In a video interview, Sir David Tweedie, chairman of the International Valuation Standards Council (IVSC), talks about the work of the IVSC and its efforts to develop unified global standards for valuation. One particular area of concern is the valuation of financial instruments.
“We are finding that financial institutions are getting quite different, wide variations in the value of these identical instruments,” he says. “That instantly worries you because if some of them are hugely different, and we know they are, you have a situation where you don't know how reliable the balance sheet is. And the balance sheet clearly affects the income statement, so how reliable is the profit number? And then if we talk about financial stability, which is based on the capital buffers, based on balance sheet numbers, are those rubbish, or do they mean something?”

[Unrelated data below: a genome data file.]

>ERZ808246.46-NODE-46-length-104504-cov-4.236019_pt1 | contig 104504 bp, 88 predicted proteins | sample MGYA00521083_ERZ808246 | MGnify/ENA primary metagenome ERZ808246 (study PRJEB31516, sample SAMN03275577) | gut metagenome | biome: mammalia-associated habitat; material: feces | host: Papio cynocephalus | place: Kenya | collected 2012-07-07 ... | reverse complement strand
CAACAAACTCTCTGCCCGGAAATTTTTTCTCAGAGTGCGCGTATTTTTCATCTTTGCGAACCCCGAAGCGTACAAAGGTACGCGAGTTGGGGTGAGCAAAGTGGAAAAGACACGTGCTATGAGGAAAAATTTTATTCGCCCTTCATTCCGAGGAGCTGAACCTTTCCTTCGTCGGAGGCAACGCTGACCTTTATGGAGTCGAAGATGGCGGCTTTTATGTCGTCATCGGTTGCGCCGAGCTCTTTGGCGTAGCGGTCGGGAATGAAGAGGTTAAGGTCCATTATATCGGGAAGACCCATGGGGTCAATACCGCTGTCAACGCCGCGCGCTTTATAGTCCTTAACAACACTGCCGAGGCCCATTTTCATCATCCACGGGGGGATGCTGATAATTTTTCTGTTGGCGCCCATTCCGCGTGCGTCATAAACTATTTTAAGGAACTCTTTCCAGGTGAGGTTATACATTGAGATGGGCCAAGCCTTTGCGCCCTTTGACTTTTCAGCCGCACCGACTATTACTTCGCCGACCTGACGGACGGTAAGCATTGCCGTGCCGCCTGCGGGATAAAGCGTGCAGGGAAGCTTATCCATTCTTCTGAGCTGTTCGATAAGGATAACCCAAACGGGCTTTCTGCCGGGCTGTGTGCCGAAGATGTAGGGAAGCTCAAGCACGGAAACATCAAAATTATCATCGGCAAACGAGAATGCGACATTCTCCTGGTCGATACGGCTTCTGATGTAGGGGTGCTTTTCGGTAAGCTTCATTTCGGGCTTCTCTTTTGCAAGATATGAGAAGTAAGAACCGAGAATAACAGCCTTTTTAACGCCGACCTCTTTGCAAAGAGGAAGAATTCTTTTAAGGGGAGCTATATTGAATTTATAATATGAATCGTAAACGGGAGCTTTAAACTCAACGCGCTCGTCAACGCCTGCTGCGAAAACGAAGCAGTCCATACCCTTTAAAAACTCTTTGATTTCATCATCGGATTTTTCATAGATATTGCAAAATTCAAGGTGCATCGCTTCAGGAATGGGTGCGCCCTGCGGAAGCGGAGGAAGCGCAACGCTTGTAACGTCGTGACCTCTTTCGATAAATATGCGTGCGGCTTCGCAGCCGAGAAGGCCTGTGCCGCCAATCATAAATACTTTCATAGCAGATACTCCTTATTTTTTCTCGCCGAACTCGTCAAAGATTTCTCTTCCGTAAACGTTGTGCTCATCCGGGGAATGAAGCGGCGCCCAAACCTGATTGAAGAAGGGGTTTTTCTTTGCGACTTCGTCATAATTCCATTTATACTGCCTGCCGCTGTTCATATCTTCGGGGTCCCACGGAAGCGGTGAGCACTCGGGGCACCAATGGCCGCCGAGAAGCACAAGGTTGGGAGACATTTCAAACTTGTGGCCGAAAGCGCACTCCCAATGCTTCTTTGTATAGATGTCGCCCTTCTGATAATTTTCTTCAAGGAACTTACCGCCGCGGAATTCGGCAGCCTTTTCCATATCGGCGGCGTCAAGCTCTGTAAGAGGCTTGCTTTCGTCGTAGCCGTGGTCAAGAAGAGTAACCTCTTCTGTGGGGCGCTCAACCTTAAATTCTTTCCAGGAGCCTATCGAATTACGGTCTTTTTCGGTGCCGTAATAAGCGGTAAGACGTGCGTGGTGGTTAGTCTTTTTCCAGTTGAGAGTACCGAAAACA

Tweedie is pulling together regulators, auditors, banks, and standard-setters to work toward unifying standards for financial instruments—which can be extremely complex mechanisms. “Here's the guys with the pointy heads and the whirling eyes, astrophysicists and so on,” Tweedie remarks. “We have to say: ‘Wait a minute. What are you doing in your little black box?’ We have to bring this out and shine a light on it and see what is happening.”
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